Seek the high of marathon running

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The thought of running can be an anxiety-filled and intimidating exercise for most people. If you find yourself in this very large group of people, don’t worry, I’m here to tell you:  you’re not alone. I’m also here to tell you that running doesn’t have to  bring anxiety-filled thoughts, in fact, running can be quite euphoric.

If you’ve never taken up running on a regular basis, and you want to take up the exercise with the goal of working up to running a marathon, trust me when I say … it’s more than possible. Take me as a living — still running — example.

I was about five feet eight inches tall, self-concious, 16 years old, 190 pounds, with a body fat percentage of about 33 per cent when I started running. I went out for a two-kilometre run at the local high school track in Brampton to start my life-changing relationship with running. Actually, I didn’t fall in love with it at all. I didn’t make it through the first kilometre without feeling nauseous.

Despite this, I continued to run solely to fulfill my commitment to losing weight and the workout and nutrition routine I crafted in order to do so. I still found myself hating running. I found it boring and found common runners pain (i.e. hips, knees, and shins) unbearable at times.

Where am I going with this? Well, even though I was losing weight and getting in shape, I knew this wasn’t going to be sustainable if I didn’t find a fitness plan I love.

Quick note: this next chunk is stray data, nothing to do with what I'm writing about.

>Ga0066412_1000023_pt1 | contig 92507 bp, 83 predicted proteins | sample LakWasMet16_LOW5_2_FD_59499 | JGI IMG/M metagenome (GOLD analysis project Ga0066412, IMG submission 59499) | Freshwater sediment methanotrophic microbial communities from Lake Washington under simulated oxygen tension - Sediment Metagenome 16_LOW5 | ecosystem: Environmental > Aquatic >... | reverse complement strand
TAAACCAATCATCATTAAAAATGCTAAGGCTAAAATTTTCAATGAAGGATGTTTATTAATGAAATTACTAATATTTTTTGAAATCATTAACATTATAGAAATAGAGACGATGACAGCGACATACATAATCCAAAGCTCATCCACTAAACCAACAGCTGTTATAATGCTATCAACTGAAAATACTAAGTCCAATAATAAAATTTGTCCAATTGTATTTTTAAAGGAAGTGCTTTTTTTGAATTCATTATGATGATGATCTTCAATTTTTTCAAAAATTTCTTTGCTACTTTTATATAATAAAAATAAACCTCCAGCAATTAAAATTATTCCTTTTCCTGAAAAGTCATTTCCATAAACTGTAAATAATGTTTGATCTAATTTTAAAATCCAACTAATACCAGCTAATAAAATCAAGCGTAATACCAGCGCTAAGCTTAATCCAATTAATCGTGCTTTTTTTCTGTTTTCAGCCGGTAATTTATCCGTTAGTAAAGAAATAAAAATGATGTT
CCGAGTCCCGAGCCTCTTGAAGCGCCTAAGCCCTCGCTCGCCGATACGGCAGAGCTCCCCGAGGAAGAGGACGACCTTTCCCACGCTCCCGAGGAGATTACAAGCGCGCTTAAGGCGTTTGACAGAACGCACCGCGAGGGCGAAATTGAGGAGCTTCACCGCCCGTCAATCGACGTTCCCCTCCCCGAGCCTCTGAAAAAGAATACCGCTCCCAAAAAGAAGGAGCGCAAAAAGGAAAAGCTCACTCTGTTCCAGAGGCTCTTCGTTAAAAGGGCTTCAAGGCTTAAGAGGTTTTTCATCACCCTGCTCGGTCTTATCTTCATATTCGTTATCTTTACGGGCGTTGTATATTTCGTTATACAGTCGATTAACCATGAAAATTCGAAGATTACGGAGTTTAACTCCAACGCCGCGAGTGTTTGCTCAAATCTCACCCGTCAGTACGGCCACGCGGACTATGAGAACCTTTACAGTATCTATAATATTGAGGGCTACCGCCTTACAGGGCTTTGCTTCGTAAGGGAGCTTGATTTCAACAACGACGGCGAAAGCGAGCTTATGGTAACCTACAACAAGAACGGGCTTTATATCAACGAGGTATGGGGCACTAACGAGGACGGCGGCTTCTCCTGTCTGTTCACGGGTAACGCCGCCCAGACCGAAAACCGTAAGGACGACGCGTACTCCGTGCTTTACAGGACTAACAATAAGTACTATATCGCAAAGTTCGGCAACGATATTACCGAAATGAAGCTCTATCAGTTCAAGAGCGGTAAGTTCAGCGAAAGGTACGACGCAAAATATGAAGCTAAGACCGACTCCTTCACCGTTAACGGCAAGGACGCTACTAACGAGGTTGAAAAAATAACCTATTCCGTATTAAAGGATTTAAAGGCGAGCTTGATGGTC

The problem with my early relationship with running was not the fact I hated running, but the fact that I saw running as a means to an end: I only did it to lose weight, not to get healthier and stronger. Once I changed my mindset, my unhealthy and unsustainable relationship with running reached a turning point for the better. I learned how to love running. I made incremental, performance-based goals instead of body/scale-centric goals.

My body weight didn’t matter as much, and I made a conscious effort to running farther, at a faster pace. What caused this shift in mindset? Easy, signing up to long-distance running races. It not only sets a deadline and/or checkpoints to check-in on your progress, but it’ll also keep you goal-oriented, and if your competitive spirit drives you, it will help you meet your goals.

With this shift in mindset, fall weather runs outdoors, a great playlist, three half-marathons (21 km), and one full-marathon (42 km) later, I found my runner’s high. I’m sure you will too, just do it for the right reasons and trust the process.

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